4.  Be nice!  Be nicer than you’ve ever been in your life.  Nice, polite, patronizing and empathetic.  The first time I tried to handle a problem permit myself, I stormed in with my contractor in tow, pounding my fists on the counter, demanding to see someone in charge and refusing to leave until I got my way.  Believe it or not – this didn’t work!  The planning supervisor simply dug his heels in deeper (and threatened to call the police to have me carried out.)  I’ve had much greater success channeling Mr. Rogers and being as sweet as a box of chocolates.  While waiting for your number to be called, watch the clerks at the counter and wait for the nicest one.  Once approaching the desk, compliment him or her on how smart and efficient they seem compared to their colleagues.  Better yet, say that everyone told you to see them, specifically, because they have the reputation as being the best at what they do.  Then listen caringly as they complain to you about their co-workers.  Compliment them on their tie, earrings, hair, whatever.  If you overheard them talking to a colleague about their recent vacation, then tell them how rested and refreshed they look – did they just return from vacation?  If you see pictures of children on their desk, gush about how they are the most beautiful children you’ve ever seen in your life.  I think you get the idea.
 
5.  Listen.  And care.  I’ve sat for nearly an hour listening sympathetically to a clerk talk about her sciatica, her no-good ex fiancé, and her recent vacation before we ever got to the business at hand.  By the time we did, we were not only best friends but kindred souls.  She became my advocate throughout the rest of the process.  I expect we’ll be exchanging Christmas cards this year.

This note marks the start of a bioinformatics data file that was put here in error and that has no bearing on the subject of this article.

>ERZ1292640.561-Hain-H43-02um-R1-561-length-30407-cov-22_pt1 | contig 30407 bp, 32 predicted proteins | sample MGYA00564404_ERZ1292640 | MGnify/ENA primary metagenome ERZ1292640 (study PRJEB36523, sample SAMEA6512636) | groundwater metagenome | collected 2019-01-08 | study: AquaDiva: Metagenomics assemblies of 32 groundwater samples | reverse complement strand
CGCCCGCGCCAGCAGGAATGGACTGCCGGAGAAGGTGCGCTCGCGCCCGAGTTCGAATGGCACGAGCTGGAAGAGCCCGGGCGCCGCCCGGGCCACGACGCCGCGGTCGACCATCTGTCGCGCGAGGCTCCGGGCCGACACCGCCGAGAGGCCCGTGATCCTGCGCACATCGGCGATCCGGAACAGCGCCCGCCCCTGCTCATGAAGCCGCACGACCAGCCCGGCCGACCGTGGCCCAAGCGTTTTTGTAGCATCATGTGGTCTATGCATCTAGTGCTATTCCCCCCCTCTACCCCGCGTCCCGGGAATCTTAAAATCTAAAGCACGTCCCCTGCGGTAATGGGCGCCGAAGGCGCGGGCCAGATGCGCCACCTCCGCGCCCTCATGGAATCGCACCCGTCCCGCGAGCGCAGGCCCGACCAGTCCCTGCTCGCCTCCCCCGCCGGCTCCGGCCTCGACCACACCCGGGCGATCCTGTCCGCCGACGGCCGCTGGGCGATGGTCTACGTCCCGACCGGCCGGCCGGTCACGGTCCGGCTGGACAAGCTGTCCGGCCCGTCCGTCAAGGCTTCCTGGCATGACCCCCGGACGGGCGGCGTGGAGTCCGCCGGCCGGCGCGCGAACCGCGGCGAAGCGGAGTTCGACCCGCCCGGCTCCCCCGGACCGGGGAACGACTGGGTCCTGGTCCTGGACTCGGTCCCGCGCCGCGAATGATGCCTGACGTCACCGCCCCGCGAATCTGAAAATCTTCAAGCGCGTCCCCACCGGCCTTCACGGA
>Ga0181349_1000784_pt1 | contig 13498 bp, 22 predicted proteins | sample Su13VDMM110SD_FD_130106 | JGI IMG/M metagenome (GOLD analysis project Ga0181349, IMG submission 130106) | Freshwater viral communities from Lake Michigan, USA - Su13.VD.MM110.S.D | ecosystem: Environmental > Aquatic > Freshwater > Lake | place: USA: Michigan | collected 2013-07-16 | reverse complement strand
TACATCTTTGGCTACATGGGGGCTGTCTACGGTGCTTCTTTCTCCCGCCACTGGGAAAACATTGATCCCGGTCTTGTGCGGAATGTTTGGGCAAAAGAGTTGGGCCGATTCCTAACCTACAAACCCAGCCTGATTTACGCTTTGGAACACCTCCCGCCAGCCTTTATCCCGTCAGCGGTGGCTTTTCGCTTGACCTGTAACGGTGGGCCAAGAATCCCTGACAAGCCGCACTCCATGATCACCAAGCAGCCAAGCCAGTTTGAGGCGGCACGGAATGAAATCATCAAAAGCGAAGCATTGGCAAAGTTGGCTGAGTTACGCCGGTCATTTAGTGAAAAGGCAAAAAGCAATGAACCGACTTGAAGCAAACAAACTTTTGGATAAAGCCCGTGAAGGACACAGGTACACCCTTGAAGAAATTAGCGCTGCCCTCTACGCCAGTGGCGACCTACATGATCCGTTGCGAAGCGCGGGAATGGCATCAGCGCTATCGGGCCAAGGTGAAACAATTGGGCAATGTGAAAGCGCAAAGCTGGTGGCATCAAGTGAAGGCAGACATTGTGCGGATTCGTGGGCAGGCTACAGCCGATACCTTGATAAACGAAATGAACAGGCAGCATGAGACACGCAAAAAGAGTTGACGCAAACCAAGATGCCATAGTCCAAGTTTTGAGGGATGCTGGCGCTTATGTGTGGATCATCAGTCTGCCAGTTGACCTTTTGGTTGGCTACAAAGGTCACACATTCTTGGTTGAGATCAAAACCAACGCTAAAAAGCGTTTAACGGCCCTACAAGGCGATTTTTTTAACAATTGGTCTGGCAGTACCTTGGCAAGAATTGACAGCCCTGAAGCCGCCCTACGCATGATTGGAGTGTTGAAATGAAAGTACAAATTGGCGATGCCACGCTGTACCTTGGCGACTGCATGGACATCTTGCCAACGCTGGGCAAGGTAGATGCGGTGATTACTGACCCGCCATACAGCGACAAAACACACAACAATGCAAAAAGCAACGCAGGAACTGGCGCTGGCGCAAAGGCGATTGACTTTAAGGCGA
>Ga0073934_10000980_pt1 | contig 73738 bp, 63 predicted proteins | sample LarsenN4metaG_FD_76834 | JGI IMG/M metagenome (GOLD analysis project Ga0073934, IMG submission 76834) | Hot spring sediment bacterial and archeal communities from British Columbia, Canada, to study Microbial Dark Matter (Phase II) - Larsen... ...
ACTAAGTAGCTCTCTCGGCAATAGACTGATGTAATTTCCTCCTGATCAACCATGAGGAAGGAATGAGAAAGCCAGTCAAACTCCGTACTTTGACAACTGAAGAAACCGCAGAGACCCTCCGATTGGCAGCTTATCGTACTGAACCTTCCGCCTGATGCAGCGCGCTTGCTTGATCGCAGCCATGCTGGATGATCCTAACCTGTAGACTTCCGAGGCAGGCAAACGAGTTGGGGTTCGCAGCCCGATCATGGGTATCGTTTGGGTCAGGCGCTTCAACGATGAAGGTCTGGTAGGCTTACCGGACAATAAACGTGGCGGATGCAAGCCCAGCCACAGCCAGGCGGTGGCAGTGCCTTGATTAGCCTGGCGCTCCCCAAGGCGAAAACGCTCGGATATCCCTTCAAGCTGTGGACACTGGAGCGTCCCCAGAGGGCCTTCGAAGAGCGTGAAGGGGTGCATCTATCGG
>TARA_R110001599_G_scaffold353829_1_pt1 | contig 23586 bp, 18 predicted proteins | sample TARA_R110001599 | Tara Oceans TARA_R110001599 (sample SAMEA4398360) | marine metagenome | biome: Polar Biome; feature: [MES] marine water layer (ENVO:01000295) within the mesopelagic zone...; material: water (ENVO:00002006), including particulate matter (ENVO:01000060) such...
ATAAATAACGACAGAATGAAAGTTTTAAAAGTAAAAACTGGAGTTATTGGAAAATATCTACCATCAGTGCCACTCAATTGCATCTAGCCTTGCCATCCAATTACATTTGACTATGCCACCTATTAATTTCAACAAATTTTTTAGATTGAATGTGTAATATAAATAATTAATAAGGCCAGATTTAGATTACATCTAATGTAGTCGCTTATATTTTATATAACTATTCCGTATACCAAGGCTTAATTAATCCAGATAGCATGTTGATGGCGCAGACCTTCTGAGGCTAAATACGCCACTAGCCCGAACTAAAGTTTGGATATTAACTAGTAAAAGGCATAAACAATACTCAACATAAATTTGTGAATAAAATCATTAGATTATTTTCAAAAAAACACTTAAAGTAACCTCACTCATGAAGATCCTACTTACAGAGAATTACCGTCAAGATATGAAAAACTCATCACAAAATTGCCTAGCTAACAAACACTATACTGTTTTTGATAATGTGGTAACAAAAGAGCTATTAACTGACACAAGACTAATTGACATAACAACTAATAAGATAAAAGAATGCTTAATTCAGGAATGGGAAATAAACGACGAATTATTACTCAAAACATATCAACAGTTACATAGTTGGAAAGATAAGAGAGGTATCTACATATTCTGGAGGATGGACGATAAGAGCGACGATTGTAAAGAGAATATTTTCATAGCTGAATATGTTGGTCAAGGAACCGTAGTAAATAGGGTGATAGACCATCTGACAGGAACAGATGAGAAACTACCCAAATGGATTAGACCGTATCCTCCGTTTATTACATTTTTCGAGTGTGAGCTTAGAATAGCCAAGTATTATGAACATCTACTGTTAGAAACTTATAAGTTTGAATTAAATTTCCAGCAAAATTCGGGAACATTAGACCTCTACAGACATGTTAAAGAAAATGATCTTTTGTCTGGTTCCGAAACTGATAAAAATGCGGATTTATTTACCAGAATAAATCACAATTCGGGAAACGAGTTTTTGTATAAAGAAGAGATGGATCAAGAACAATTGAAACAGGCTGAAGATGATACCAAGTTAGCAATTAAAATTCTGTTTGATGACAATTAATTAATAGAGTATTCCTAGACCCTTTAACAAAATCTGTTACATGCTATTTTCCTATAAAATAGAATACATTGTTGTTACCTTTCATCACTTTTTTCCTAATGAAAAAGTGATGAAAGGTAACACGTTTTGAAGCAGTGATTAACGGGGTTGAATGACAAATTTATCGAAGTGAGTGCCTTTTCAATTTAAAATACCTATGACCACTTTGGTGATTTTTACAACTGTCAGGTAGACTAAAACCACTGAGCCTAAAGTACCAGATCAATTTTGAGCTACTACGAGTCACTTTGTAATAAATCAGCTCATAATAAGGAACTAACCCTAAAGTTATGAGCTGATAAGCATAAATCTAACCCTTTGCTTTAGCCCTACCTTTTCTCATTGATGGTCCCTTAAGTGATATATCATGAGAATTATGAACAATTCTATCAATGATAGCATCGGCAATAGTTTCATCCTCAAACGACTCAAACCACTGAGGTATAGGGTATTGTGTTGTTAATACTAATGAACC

6.  Be patient.  Even if you’ve followed my advice so far, this could still be a lengthy endeavor.  You can either be miserable or you can make a game of it and have fun.  Clear your calendar for a couple weeks ahead.  Pretend you’re on a scavenger hunt.  Clap your hands with glee and say “oh goodie!” with every new hurdle they put in your way.  I’ve spent weeks, six-seven hours a day filing a case.  With a case file as thick as a stack of New York City phone books, every day my clerk would find one more thing that was needed.  Then every time she reviewed it with her supervisor, he’d find reasons to have me re-write everything again.  But you are there to do whatever it takes for your case to sail through smoothly without getting kicked-back with comments or modifications – so welcome every new wrinkle.

 

7.  Be respectful.  Try to pretend you’re NOT dealing with Patty and Selma from the Simpsons and that you are dealing with a smart, capable person who will become your newest most cherished best friend.  These clerks do not get any respect from anyone else, so showing them the littlest amount will go a long way.

 

8.  Know that there’s no single solution to your problem.  You will get a different answer from everyone you ask – be they permit consultants or even Planning Department staff members.  I once had a case that turned from a simple over-the-counter permit to an 8-month variance to a 6-week “zoning adjustment”.  Go figure.

 

9.  Go early!  Get there in the morning – between 8 and 10AM is best while they day is fresh and planners are in a good mood.  By 11 they’re thinking about lunch so they don’t want to deal with any difficult cases that might take too long, and by afternoon, they’ve had their fill of angry applicants and difficult cases so they’re tired and cranky.